Strains can develop in any part of the muscle, but usually occur at the musculotendinous junction.3 The junction of muscle and tendon places one tissue with higher pliability (muscle) directly adjacent to another with limited pliability and more tensile strength (tendon). As a consequence, the point of interface between the two tissues becomes a site of mechanical weakness where the strain occurs.
Muscle strains generally arise from acute injuries. However, there might be repetitive tensile forces on the muscle that cause small degrees of fiber tearing, producing a chronic strain. In most cases, the client can recall a specific movement or accident that produced the strain. Swelling might occur in the area immediately after the injury, but is likely to subside after the initial inflammatory phase (an estimated 72 hours).
Strains, both acute and chronic, are increasingly common where they have previously occurred. Scar tissue that repaired the original strain is a weak point in the muscle's continuity, and therefore a location vulnerable to re-injury. It's important to find out whether the client has suffered a previous injury to the area.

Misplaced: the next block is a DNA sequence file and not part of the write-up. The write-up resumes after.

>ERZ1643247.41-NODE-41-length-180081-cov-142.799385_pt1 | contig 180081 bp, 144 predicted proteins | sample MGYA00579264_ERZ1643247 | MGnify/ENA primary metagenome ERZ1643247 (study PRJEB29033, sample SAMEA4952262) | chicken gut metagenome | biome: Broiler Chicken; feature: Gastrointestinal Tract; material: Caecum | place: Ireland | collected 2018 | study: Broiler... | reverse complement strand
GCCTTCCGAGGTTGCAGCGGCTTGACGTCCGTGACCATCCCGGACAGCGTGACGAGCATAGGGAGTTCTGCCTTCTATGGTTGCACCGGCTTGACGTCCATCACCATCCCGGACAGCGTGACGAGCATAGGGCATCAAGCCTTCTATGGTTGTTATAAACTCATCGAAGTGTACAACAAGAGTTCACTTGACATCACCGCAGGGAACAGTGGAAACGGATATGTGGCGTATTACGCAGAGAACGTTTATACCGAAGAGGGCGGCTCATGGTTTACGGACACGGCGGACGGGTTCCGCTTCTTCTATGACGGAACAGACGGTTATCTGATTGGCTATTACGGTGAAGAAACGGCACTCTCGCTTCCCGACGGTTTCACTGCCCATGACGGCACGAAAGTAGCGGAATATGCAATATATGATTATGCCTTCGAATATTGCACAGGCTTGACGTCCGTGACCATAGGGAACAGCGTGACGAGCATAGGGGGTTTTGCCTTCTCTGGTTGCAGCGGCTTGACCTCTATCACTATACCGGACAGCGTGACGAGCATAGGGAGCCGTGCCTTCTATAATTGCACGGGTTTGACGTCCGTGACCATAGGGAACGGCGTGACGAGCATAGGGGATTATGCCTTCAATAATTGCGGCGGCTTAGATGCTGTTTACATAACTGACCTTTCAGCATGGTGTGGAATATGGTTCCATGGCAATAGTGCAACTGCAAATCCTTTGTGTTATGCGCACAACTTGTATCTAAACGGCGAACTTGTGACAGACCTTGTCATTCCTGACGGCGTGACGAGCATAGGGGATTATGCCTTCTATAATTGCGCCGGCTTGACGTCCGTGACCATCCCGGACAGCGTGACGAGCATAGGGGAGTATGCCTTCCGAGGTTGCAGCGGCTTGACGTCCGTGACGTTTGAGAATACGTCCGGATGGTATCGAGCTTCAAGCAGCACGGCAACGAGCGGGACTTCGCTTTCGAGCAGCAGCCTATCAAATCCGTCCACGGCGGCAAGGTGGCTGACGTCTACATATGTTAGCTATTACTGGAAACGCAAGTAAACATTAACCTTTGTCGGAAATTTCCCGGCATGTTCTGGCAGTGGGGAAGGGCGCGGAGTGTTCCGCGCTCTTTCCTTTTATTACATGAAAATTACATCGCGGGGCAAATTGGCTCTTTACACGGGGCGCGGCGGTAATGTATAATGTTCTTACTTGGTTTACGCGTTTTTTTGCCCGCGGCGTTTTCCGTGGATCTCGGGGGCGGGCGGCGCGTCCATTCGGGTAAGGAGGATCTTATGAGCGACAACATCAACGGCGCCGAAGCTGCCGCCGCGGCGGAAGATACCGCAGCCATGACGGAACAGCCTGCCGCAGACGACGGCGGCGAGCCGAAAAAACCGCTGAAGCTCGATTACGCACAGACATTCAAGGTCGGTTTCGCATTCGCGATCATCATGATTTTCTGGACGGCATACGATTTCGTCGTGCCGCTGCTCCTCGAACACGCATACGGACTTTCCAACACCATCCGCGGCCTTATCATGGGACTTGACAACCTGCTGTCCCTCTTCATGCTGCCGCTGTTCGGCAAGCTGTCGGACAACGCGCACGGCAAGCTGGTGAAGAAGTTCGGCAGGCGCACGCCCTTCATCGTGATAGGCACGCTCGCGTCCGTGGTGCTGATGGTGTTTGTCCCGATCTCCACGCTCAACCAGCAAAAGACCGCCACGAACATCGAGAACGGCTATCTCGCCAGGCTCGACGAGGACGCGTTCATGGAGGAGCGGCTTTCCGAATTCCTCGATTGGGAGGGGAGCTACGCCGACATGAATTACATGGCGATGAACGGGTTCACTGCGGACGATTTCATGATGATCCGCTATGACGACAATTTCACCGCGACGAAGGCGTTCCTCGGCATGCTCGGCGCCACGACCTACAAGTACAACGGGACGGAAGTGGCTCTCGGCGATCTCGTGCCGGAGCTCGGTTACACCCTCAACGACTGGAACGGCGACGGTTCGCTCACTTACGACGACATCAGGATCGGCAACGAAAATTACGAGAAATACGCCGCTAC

Following a strain, resting from offending activities for several weeks provides the body time to heal damaged tissue. Another primary goal of treatment is tension reduction in the affected muscle. Tension is reduced with massage techniques such as effleurage, stripping, broad cross-fiber sweeping, etc. In addition, it's important to help develop a functional scar at the site of tearing and prevent scar tissue from adversely binding adjacent fibers. Deep transverse friction massage is used to develop a healthy, functional scar. Muscle strains are a common soft-tissue injury and massage is an excellent treatment option to help in the management of these conditions.
Click here for more information about Whitney Lowe, LMT.